Friday, September 30, 2011

Barbeque Chicken Pizza

Barbeque Chicken Pizza
Dorcas Annette Walker

My son, Dwight, has advanced his cooking knowledge from grilling outdoors to learning how to make a homemade pizza crust. He has become fascinated working with rising dough, which while at this point is limited to crafting pizzas or bread sticks- since like the rest of his generation pizza is considered the main item all other foods revolve around, little does my son realize what other avenues of cookery this entails . While Dwight hasn’t yet mastered the art of cleaning up- at least to my specifications- my son is becoming quite the chef. The other night we were both working together in the kitchen. Having a male perspective while cooking is very interesting as a guy’s viewpoint is totally different than a women’s, especially in the kitchen. Together we created a Barbeque Chicken Pizza that I thought I’d feature in this week’s column.

Our Barbeque Chicken Pizza is quick and easy to prepare particularly if you use leftover meat. You can substitute the chicken for pork, turkey, or beef- whatever you have on hand- with your favorite barbeque sauce and add crumbled bacon, mushrooms, black olives or peppers if you wish. For a deluxe pizza add a top crust with mixed cheese. The possibilities are endless. No matter how you fix it your family, especially your kids, will love your homemade Barbeque Chicken Pizza. Preparation time for the Barbeque Chicken Pizza is around fifteen minutes (not counting the baking time) and this recipe makes one 12-inch pizza.

Barbeque Chicken Pizza

pizza dough for 12-inch pizza pan
1½ c hickory flavored barbeque sauce
2 c chicken cut up into pieces
1 small onion diced
2 c shredded mozzarella cheese

Spread ½ c of the barbeque sauce on the pizza crust mixing the chicken pieces in the rest of the sauce until coated. Layer the onion and chicken on top of the sauce. Sprinkle on the cheese and bake at 350º for 30-35 minutes until lightly browned. Serve hot!

Homemade pizza dough:

1 pkg dry yeast
1 tsp sugar
1 c warm water
2½ c all purpose flour
2 tb vegetable oil
1 tsp salt

Stir in yeast and sugar in warm water until dissolved. In a large bowl place flour adding the salt and oil. Mix in the yeast and knead until smooth. Let sit and rise until almost doubled. Roll out the dough thin on a floured surface and place on a pizza pan covered with cooking spray. Makes enough dough for two regular-sized pizzas!

*Can substitute wheat bread flour for the plain flour or mix half and half.

*Use any leftover dough for breadsticks by rolling out thin, sprinkling with garlic salt, topping with shredded cheese, and then baking.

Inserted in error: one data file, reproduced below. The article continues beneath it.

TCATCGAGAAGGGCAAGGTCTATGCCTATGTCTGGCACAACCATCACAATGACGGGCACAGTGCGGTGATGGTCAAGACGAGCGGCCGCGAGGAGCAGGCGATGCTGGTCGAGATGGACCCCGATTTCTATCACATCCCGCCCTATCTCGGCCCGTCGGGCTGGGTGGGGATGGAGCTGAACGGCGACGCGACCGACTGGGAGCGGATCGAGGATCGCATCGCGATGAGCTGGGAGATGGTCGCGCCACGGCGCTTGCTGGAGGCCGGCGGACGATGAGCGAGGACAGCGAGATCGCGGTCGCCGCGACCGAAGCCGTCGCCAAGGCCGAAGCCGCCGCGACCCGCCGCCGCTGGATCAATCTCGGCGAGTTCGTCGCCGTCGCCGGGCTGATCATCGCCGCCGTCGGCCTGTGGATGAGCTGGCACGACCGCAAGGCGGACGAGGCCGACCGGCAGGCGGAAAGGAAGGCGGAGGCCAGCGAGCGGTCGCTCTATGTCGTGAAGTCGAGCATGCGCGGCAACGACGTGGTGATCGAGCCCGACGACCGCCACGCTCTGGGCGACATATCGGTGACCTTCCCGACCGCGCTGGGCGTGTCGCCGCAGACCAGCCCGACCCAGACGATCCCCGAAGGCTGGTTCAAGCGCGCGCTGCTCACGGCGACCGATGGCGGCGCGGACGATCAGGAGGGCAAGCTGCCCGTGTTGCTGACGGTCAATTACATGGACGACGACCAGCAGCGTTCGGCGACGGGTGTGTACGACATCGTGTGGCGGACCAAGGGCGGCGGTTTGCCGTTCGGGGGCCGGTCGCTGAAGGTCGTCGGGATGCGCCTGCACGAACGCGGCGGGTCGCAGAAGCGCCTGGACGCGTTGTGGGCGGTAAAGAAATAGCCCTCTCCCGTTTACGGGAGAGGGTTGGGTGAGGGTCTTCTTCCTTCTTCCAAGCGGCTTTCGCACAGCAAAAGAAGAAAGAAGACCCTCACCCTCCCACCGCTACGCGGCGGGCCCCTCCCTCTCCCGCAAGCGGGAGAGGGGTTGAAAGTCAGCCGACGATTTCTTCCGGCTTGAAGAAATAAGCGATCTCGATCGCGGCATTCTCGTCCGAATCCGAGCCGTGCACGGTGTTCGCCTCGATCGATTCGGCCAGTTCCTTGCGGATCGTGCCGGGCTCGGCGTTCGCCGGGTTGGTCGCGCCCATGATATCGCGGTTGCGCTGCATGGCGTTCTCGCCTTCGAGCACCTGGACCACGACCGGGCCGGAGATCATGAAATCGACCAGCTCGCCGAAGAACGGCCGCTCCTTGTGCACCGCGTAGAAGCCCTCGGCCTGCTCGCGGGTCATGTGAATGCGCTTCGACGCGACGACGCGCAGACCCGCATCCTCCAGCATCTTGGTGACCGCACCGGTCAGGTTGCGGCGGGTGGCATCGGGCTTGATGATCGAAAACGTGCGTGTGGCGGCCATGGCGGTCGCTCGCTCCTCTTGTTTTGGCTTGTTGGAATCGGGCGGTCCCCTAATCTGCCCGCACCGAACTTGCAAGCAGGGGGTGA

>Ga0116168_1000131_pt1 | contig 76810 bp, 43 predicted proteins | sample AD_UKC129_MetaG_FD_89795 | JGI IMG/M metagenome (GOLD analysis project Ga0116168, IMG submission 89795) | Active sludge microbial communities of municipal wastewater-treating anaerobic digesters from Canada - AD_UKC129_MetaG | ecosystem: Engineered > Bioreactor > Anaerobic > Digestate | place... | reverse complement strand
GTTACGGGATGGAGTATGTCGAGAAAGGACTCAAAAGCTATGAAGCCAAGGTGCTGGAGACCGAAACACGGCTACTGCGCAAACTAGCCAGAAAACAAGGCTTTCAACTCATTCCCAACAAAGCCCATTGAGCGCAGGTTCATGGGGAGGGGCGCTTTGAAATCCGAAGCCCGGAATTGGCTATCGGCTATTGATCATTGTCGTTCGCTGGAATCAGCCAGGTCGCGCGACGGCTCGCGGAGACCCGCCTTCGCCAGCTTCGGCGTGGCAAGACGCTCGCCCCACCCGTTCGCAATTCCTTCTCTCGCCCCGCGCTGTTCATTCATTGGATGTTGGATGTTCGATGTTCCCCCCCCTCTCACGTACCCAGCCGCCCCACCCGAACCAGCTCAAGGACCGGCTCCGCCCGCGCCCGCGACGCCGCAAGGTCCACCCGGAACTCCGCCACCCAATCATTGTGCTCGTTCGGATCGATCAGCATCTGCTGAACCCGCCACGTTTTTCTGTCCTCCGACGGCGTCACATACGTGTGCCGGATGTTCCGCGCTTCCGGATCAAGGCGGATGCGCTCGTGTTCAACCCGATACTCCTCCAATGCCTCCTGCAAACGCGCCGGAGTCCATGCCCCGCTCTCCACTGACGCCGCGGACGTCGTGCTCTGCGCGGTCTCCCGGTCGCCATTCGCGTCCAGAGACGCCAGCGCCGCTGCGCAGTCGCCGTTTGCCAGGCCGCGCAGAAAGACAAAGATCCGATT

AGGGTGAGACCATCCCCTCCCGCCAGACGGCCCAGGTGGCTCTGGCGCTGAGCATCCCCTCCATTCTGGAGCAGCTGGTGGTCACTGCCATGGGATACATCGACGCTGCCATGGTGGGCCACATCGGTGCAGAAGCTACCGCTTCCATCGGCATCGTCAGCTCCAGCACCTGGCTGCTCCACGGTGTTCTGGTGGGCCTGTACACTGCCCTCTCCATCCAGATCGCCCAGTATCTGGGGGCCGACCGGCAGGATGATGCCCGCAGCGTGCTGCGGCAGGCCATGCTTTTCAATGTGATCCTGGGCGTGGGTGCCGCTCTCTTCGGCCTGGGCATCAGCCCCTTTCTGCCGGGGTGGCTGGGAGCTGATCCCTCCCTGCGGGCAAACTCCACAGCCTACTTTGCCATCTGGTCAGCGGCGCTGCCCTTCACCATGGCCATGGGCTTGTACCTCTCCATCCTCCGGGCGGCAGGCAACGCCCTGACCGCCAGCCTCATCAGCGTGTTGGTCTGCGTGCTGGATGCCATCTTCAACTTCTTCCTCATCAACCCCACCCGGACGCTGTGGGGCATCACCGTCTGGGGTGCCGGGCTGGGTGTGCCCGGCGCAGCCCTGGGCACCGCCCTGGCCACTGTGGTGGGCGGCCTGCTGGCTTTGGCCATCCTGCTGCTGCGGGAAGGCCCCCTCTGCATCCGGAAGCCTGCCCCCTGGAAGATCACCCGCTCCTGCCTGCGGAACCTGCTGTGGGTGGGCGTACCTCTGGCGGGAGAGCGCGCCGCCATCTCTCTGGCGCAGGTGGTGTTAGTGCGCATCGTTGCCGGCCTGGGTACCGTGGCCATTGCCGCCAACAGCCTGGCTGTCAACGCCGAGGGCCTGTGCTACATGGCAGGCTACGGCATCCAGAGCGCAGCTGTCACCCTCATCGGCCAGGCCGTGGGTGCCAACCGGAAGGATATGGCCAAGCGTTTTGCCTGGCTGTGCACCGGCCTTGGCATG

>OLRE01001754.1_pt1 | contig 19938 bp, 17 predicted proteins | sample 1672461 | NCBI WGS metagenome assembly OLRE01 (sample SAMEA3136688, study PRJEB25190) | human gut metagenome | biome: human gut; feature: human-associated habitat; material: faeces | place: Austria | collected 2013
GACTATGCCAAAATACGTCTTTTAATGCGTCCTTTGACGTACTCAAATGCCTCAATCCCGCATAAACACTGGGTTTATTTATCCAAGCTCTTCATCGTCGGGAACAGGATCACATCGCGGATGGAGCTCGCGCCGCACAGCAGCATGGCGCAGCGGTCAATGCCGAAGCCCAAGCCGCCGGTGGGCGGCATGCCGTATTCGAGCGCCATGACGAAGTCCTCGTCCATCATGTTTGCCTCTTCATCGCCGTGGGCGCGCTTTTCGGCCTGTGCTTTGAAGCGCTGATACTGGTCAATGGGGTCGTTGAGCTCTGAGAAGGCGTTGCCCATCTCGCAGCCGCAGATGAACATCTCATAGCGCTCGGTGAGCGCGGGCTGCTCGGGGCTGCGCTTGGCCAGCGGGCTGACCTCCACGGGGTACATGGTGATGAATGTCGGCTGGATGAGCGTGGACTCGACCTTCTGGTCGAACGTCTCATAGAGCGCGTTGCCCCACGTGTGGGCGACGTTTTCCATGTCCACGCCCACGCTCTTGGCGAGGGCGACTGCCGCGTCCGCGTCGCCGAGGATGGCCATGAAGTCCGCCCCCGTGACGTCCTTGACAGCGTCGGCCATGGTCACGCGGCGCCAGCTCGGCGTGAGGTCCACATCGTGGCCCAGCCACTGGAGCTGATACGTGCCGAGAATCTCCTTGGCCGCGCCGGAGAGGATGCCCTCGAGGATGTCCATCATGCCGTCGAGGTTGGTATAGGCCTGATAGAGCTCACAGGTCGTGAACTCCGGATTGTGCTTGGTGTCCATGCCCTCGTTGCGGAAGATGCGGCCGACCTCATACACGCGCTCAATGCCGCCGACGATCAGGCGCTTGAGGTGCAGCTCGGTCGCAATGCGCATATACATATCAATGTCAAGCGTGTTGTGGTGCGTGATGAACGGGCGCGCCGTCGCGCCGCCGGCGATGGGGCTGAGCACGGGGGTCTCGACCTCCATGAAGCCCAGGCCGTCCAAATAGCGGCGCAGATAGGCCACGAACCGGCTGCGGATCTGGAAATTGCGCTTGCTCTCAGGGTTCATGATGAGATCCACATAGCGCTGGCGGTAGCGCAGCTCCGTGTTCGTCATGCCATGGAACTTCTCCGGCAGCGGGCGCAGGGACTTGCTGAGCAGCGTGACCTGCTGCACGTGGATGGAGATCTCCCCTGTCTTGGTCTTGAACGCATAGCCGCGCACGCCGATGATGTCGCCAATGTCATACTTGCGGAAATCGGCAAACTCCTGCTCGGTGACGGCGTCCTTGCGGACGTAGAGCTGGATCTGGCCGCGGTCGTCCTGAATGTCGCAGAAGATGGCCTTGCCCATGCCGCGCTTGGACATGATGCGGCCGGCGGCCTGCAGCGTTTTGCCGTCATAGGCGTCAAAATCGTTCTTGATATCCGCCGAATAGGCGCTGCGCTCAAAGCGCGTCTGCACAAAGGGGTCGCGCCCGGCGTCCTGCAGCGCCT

Weekly tip: You can also use frozen bread dough that is thawed and rolled out for a homemade pizza crust!

Dorcas Annette Walker is a published author, columnist, speaker, freelance magazine writer, and photographer from Jamestown, Tennessee. Contact her at: For more recipes check out her Creative Tennessee Mountain Cookin blog at:

Wednesday, September 21, 2011

Double Squashy Casserole

Double Squashy Casserole
Dorcas Annette Walker

Yesterday I was cleaning my veggie garden spot to make it look a bit tidier where stalks of corn and vines have dried up. Time always flies when I work outside on a sunny day soaking up the warmth before autumn’s chilly blustery weather arrives. Harvesting seeds always gives me the same kind of thrill as canning produce for my pantry, but then I’ve been a pushover for saving seeds since the first year of marriage. I was fascinated to discover when the brilliant marigold flowers grown from a thin packet of seeds dried out that the pods were full of seeds. Little did I realize back then as I zealously broke off and saved each dead flower pod that not only was I keeping my window box looking tidy, but my efforts were a direct result in making the marigolds bloom like wild creating an eye-catching spot on the college campus.

Gathering seeds always brings back memories of all my other landscaping endeavors throughout the years where my husband pastored churches that I had to leave. Now that I’m living on my own piece of land I am a bit garden crazy. This year I grew gorgeous tall sunflowers that towered over everything else. After letting the birds eat a good portion of the seeds, I gathered seed pods to save while letting some fall to the ground to come back up- a rule I follow for every seed I harvest. If only humans patterned their lives after seeds what a better world we would live in. Once planted a tiny seed will produce lovely blooms, and then depending on the type of plant yield food to sustain human life and before dying give back seeds to reproduce their existence many times over in the cycle of plant life that the creator ordained.

So a kind deed given to someone else has a way of multiplying like seeds creating a circle of goodwill that eventually will find its way back to you in a bountiful measure. I love watching how a smile or considerate word changes an unfriendly atmosphere into pleasant conservation. We humans have the choice of leaving our fellow man feeling better for seeing us or letting our chance encounter in life become like a pesky weed.

For some reason growing squash reminds me of good deeds spreading everywhere. You never know where one will grow next. The yellow squash is like a ray of sunshine. This week I tried a new recipe I named Double Squashy Casserole to use up some yellow squash and zucchini. The Double Squashy Casserole tastes like a fresh summer garden with its colorful slices of squash with chopped onion in a creamy sauce topped by bread crumbs. Preparation time for my Double Squashy Casserole is around forty-five minutes and this recipe serves twelve.

Double Squashy Casserole

2 medium yellow squash
2 medium zucchini
1 small onion diced
1 c shredded mozzarella cheese
1 (10.5 oz) can of cream of mushroom soup
1 c milk
1 (6 oz) box of chicken stove top dressing

In a 9 x 13 oven dish thinly slice the yellow squash and zucchini alternating layers of each while sprinkling onion and cheese on each layer of squash. Mix together the soup and milk and pour over the top. Sprinkle the stove top dressing over the casserole. Cover with tinfoil and bake at 350º for thirty-five minutes. Serve hot!

Weekly tip: There are almost 100-150 varieties of squash classified in two categories of winter (hard skin) and summer (soft skin). Both have a good source of vitamin B1, C, folic acid, fiber, and potassium!

Dorcas Annette Walker is a published author, columnist, speaker, freelance magazine writer, and photographer from Jamestown, Tennessee. Contact her at: For more recipes check out her Creative Tennessee Mountain Cookin blog at:

Thursday, September 15, 2011